An experiment was conducted whereby an attempt was made to improve the model system of Example I by incorporating the conjugate directly into the carrier element prior to performing the assay, thereby producing a unitized homogeneous immunoassay test device. MS-1176
A piece of Buckeye S-22 paper measuring 3.75 by 6.25 cm was immersed in a first dip solution of 5 mM TMB in acetone containing 0.1 g per 100 ml of an emulsifier (GAF ON-870, General Aniline & Film Corp.). This latter component of the first dip is a polyethylene oxide polymer, the terminal ends of which are capped with a long chain fatty alcohol. The molar ratio of ethylene oxide to fatty alcohol comprising the polymer is 30:1. The paper was then dried at 50° C. for one minute.
Following drying, the paper was immersed in a second-dip solution which was prepared by combining the following ingredients:
Aqueous Buffer (1 M tris-glutamate, pH 6.4): 0.4 ml
Glucose (1.0 M): 0.2 ml
Horseradish Peroxidase (153 units/mg, 1.25 mg/ml): 0.2 ml
Polyvinyl Alcohol (Monsanto 20-30; 10 g/100 ml water): 0.2 ml
Bovine Serum Albumin (Miles Laboratories, Inc.; 20 mg/ml water): 0.05 ml
Apoglucose Oxidase (50 nanomoles FAD binding sites/ml): 0.08 ml
Partially purified antibody to DNP*: 0.27
Distilled water: 0.6 ml
After drying at 50° C. for 12 minutes, the paper was immersed in a third-dip solution prepared by mixing 250 μl of 80 μM DNP-FAD conjugate in water with 9.75 ml n-propanol to yield a dip solution 2 μM in DNP-FAD. Following the third impregnation, the paper was dried at 50° C. for four minutes.
Test devices were prepared having 0.5 cm squares of the triply impregnated paper mounted at one end of biaxially oriented polystyrene strips measuring about 0.5 by 8.3 cm. Mounting was achieved using a double-faced adhesive tape known as Double-Stick (3M Company).
These devices were tested for their responsiveness to various concentrations of DNP by dipping in the respective solutions, incubating the dipped strips for three minutes, and analyzing the strips in the Rapid Scanner (see Example I) to determine reflectance of light. The data obtained at 660 nm is represented graphically in FIG. II wherein K/S is plotted against DNP concentration. K/S is defined as follows: ##EQU2## in which K is a constant, S is the scattering coefficient of the particular reflecting medium, and R is the fraction of reflectance from the test strip. This relationship is a simplified form of the wellknown Kubelka-Munk equation (Gustav Kortum, "Reflectance Spectroscopy", pp. 106-111, Springer-Verlaz, New York (1969)).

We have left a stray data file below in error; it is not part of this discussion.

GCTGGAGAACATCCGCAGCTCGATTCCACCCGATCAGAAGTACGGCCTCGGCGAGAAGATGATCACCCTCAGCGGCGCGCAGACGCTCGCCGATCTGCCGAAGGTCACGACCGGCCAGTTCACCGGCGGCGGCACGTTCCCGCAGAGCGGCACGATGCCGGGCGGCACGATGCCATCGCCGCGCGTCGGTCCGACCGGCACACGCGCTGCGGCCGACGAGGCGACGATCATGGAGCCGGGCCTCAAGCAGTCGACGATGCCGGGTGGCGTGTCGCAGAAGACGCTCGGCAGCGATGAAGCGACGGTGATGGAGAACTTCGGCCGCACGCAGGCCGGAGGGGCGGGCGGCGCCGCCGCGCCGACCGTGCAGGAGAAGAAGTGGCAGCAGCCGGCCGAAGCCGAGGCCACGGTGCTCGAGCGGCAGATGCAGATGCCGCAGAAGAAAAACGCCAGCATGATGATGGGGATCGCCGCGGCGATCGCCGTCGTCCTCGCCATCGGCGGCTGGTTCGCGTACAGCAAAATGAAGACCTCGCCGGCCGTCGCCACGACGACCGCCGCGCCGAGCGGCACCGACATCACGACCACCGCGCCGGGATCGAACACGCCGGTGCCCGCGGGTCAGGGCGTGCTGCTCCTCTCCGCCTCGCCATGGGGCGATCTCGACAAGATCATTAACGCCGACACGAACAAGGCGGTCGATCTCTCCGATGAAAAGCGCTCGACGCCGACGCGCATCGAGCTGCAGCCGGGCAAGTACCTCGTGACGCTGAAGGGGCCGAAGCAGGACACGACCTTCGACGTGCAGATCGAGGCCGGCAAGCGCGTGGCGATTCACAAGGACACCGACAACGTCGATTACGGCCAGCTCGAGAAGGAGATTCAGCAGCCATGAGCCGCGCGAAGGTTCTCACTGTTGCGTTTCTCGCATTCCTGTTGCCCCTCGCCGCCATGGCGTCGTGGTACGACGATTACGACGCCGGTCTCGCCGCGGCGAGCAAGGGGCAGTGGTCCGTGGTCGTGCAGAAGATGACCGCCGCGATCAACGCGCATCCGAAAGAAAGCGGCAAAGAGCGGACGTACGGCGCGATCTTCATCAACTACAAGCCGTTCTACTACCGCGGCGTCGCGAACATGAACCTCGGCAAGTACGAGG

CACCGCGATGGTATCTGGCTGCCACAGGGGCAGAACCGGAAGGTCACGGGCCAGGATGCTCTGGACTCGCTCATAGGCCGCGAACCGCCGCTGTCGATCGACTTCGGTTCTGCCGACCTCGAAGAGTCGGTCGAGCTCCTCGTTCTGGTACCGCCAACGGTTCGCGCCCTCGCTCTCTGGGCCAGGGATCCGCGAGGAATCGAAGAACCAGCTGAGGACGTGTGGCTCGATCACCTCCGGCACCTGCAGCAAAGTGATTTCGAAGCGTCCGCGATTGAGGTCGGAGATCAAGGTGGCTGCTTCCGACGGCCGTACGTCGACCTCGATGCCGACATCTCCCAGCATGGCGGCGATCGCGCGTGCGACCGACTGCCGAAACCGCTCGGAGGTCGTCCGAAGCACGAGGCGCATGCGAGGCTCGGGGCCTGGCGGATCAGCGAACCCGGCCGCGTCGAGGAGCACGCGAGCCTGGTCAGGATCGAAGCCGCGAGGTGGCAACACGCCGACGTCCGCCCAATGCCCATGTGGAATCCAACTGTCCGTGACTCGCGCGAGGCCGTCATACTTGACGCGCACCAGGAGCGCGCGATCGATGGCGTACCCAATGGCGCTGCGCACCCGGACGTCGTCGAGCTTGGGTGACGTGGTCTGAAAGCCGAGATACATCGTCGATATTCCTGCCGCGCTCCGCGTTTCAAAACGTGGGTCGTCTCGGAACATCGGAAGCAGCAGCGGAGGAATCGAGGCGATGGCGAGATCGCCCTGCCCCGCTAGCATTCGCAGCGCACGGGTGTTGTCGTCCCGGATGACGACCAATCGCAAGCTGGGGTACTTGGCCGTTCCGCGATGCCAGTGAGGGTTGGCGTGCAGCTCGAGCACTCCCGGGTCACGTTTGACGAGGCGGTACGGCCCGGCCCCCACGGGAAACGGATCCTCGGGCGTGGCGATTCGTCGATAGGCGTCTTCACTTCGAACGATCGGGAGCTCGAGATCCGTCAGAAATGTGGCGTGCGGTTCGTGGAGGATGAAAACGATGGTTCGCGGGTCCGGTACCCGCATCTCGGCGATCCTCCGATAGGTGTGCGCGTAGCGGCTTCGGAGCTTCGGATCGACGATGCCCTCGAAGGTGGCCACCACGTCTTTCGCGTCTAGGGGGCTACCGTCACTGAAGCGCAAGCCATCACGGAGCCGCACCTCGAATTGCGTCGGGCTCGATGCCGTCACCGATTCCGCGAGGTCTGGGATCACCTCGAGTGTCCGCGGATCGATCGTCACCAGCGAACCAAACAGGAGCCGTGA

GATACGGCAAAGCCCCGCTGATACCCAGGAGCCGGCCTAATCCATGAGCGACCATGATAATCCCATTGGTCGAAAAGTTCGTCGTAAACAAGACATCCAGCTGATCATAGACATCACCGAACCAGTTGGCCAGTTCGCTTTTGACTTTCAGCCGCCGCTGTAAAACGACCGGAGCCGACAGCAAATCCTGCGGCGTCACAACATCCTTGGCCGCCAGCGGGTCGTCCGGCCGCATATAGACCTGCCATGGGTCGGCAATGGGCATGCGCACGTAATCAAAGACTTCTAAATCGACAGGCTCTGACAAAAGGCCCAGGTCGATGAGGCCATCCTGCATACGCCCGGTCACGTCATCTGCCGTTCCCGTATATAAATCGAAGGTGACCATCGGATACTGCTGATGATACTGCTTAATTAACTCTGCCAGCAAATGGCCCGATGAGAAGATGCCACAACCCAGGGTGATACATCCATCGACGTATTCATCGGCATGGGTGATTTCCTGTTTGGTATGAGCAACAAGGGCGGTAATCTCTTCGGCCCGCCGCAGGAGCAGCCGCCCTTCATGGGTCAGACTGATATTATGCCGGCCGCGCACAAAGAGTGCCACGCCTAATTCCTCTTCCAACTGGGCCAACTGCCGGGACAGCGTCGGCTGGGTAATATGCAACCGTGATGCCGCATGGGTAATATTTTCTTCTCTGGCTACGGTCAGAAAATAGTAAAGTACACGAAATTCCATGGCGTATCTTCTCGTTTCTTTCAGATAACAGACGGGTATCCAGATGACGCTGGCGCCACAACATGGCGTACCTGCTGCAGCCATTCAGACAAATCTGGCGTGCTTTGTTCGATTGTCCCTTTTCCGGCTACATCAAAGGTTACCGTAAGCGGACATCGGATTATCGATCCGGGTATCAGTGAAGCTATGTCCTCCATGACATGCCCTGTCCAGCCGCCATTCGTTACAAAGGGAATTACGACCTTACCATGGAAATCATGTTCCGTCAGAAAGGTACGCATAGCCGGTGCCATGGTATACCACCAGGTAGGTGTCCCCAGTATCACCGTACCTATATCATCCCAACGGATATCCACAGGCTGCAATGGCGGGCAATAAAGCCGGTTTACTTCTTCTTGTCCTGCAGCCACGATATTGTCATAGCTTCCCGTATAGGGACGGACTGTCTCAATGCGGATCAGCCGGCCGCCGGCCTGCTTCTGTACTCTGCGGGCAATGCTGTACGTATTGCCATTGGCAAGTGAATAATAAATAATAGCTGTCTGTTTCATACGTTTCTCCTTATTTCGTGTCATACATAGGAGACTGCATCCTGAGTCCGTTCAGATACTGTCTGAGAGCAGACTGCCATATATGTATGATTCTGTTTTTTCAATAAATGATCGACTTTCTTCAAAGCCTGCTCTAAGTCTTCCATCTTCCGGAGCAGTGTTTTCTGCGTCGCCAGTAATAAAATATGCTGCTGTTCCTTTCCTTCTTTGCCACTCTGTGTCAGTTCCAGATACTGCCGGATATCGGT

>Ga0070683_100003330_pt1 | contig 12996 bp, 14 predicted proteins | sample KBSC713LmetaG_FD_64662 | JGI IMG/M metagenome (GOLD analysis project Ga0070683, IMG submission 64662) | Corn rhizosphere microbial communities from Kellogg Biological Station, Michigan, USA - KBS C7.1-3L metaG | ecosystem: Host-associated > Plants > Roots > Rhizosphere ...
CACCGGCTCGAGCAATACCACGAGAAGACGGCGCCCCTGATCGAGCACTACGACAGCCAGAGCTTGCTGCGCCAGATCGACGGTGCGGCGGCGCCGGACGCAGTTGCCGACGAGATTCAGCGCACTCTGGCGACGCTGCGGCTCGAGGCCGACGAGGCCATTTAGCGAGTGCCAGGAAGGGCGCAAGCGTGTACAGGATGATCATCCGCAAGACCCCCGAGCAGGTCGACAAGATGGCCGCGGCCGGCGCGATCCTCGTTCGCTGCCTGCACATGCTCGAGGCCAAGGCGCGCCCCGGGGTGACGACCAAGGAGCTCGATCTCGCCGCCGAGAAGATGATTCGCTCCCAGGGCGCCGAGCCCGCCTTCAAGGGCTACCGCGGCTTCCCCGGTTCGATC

The results from the Rapid Scanner were also used to assess performance by calculating color difference units (ΔE) which are presented in Table A. ΔE is a value which is proportional to the appearance of color as a result of the presence of apoenzyme and the DNP-FAD conjugate together with the indicator, peroxidase and glucose present in the test device. Tristimulus values from the Rapid Scanner are used to calculate ΔE according to the convention described in "Supplement No. 2 to Commission Internationale de L'Eclairage (Paris), Publication No. 15, Colorimetry, (E.-1.3.1), 1971."
TABLE A______________________________________Visual Differentiation Between Levels OfDNP-Caproate DNP-Caproate (μM) ΔE______________________________________ 0-1 10.5 1-2 3.2 2-4 4.5 4-8 5.2______________________________________
The data shows the usefulness of a completely unitized homogeneous immunoassay in the solid state.